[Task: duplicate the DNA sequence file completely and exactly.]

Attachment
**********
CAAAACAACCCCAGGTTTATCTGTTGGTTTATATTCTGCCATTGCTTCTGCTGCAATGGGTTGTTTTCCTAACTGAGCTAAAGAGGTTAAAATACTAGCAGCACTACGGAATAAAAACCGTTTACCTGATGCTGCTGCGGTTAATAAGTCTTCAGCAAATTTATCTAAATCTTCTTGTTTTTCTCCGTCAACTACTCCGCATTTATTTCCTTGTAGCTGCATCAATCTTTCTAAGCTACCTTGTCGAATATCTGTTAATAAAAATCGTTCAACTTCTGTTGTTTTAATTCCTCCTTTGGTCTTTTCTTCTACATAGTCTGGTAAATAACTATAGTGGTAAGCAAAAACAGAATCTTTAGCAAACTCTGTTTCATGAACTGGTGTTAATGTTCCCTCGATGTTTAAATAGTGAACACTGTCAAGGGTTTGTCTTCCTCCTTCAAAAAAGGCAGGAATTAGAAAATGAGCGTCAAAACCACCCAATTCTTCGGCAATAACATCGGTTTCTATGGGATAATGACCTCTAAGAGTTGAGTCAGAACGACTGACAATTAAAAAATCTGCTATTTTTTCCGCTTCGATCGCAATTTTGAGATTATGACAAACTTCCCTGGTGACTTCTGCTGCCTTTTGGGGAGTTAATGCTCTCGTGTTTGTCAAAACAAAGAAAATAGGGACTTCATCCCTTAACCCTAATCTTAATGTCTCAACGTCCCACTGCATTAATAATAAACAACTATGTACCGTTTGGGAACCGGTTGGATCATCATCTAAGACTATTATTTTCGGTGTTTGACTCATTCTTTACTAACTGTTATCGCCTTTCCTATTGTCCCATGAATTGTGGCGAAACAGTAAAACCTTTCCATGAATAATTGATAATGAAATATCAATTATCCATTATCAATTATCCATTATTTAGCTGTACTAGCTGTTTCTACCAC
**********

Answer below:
CAAAACAACCCCAGGTTTATCTGTTGGTTTATATTCTGCCATTGCTTCTGCTGCAATGGGTTGTTTTCCTAACTGAGCTAAAGAGGTTAAAATACTAGCAGCACTACGGAATAAAAACCGTTTACCTGATGCTGCTGCGGTTAATAAGTCTTCAGCAAATTTATCTAAATCTTCTTGTTTTTCTCCGTCAACTACTCCGCATTTATTTCCTTGTAGCTGCATCAATCTTTCTAAGCTACCTTGTCGAATATCTGTTAATAAAAATCGTTCAACTTCTGTTGTTTTAATTCCTCCTTTGGTCTTTTCTTCTACATAGTCTGGTAAATAACTATAGTGGTAAGCAAAAACAGAATCTTTAGCAAACTCTGTTTCATGAACTGGTGTTAATGTTCCCTCGATGTTTAAATAGTGAACACTGTCAAGGGTTTGTCTTCCTCCTTCAAAAAAGGCAGGAATTAGAAAATGAGCGTCAAAACCACCCAATTCTTCGGCAATAACATCGGTTTCTATGGGATAATGACCTCTAAGAGTTGAGTCAGAACGACTGACAATTAAAAAATCTGCTATTTTTTCCGCTTCGATCGCAATTTTGAGATTATGACAAACTTCCCTGGTGACTTCTGCTGCCTTTTGGGGAGTTAATGCTCTCGTGTTTGTCAAAACAAAGAAAATAGGGACTTCATCCCTTAACCCTAATCTTAATGTCTCAACGTCCCACTGCATTAATAATAAACAACTATGTACCGTTTGGGAACCGGTTGGATCATCATCTAAGACTATTATTTTCGGTGTTTGACTCATTCTTTACTAACTGTTATCGCCTTTCCTATTGTCCCATGAATTGTGGCGAAACAGTAAAACCTTTCCATGAATAATTGATAATGAAATATCAATTATCCATTATCAATTATCCATTATTTAGCTGTACTAGCTGTTTCTACCAC